Mitchell spent a few hours at Redskins Park yesterday to finish cleaning out his office and say his final farewells to some Redskins employees, who honored him with a private ceremony. The team plans to honor him publicly with a ceremony at FedEx Field prior to a game next season.

Mitchell said he regretted comments he made to an Associated Press reporter criticizing owner Daniel Snyder's methods. The remarks were picked up by various Washington media outlets yesterday afternoon.

"Dan works awful hard at this," Mitchell said. "The man works twenty-four hours a day, seven days a week to make sure we have a winner. That doesn't mean that everything he does is right. But the manner at which he works at it, you've got to think it's going to turn out all right eventually. I'm not in position to say it's definitely going to turn out right, but I hope it comes out the way Dan wants it and we all want it. I like Dan. We never had a harsh word. We never were as close as we should have been, but that was just the age difference."

Said Snyder: "As a lifelong Redskin fan and as the owner of the team, I think I speak for everyone in saying that Bobby Mitchell is still and will always be a Redskin hero. He exemplified not only the tradition of winning on the field, but winning off the field. We hope to always have Bobby involved with the organization."

Mitchell spent 45 years in the NFL after being selected by the Cleveland Browns in the eighth round of the 1958 draft. He was traded to the Redskins in 1962, along with Leroy Jackson, for Ernie Davis. When he retired, Mitchell was third in NFL history with his 14,078 total yards and fifth with his 92 touchdowns. He was elected to the Pro Football Hall of Fame in 1983, and last year the receiver was named one of the 70 greatest Redskins as part of the franchise's celebration of its 70th anniversary.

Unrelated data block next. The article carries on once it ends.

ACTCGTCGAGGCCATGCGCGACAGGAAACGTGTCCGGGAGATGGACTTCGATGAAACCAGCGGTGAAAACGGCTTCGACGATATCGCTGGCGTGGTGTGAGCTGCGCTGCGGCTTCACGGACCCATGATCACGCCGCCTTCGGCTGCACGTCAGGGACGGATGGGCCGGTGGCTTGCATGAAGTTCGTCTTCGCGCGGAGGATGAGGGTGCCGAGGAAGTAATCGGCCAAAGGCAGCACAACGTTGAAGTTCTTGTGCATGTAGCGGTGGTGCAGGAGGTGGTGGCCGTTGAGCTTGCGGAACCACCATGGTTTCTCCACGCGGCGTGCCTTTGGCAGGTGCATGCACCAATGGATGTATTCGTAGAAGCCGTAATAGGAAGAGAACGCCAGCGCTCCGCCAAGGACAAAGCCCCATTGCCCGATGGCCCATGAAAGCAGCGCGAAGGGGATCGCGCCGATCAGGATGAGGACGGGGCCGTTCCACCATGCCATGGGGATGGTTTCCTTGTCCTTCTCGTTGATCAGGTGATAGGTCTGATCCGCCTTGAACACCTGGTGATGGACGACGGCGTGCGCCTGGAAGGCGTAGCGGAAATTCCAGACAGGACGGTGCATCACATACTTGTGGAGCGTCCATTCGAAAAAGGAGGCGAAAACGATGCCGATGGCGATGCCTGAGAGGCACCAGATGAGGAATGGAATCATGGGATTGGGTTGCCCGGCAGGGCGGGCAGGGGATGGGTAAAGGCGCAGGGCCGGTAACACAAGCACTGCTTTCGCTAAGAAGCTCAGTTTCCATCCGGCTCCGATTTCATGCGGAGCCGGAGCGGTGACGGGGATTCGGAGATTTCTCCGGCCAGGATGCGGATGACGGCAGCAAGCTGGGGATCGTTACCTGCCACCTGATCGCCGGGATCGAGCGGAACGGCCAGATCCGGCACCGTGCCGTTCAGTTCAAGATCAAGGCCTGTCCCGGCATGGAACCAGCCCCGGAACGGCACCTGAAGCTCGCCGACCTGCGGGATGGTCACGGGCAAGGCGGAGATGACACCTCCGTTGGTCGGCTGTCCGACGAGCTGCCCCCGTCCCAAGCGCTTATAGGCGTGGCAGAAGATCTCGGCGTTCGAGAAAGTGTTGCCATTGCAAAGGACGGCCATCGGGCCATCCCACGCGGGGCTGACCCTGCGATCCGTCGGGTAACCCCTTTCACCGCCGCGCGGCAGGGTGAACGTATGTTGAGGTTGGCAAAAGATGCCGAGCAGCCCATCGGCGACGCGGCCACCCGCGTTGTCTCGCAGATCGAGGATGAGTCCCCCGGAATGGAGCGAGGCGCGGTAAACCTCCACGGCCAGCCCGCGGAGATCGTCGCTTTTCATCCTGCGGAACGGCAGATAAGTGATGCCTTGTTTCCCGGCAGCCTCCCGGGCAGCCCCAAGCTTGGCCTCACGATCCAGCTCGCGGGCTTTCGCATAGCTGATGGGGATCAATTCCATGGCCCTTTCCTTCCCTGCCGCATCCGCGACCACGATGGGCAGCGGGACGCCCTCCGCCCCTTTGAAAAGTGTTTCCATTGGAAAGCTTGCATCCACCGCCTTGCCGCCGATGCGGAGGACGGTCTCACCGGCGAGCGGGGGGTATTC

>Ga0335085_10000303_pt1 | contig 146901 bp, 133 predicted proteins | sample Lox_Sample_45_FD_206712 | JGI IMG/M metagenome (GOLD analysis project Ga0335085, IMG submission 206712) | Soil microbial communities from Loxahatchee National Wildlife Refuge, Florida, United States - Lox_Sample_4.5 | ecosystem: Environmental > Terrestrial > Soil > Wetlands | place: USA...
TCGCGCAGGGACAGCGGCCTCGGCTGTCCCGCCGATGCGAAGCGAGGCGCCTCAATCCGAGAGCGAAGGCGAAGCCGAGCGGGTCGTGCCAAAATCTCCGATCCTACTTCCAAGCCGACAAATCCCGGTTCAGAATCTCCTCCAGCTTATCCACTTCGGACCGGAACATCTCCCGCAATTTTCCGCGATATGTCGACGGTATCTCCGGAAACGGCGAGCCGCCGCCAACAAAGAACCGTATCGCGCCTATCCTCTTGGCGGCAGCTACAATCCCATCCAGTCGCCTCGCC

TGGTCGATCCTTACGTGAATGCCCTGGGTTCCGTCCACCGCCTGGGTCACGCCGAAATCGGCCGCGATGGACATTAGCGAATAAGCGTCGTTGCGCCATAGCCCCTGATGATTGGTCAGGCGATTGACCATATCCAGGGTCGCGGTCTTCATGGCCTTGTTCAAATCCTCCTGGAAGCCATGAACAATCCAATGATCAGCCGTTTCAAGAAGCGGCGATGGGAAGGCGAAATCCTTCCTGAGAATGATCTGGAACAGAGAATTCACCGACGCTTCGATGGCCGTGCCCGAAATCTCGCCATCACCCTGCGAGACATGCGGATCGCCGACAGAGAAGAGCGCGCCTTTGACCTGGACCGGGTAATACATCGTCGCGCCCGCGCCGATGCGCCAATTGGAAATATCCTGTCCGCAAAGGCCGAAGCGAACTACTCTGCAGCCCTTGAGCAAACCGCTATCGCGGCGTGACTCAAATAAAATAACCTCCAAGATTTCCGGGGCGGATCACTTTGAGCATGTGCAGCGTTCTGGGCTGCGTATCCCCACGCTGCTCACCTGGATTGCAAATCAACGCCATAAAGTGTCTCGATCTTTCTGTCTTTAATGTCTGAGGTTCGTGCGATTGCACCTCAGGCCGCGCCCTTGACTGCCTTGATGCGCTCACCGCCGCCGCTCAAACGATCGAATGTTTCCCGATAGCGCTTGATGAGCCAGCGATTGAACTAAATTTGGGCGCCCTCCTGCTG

"I have to live with people always talking about me as the first black player against all my exploits," Mitchell said. "I've always been very upset that people always start with that. I don't want to hear that, and yet I have to hear it constantly and it overshadows everything I've done in the game."

He joined the Redskins' personnel staff in '69 and was promoted to director of pro scouting, then to assistant to the president. He was named assistant general manager in 1981, and retained that title even though the Redskins have been without a general manager since Casserly resigned as part of a financial settlement with Snyder prior to the 1999 season. Mitchell's long list of community endeavors includes an annual charity golf tournament, featuring Hall of Fame players from different sports, to benefit leukemia research.

"Bobby had a good run -- a lot of good times, a lot of good stories," said longtime Redskins trainer Bubba Tyer, now a front-office administrator for the team. "I'm glad he has a chance to get away. He should. Forty-one years in one place is long enough."

Redskins Notes: The club is close to hiring Ken Clarke, who coached most recently in NFL Europe, as its defensive tackles coach.

Bobby Mitchell was upset with Redskins when he wasn't considered for GM job in 1988 and when the team allowed a player to use his jersey number.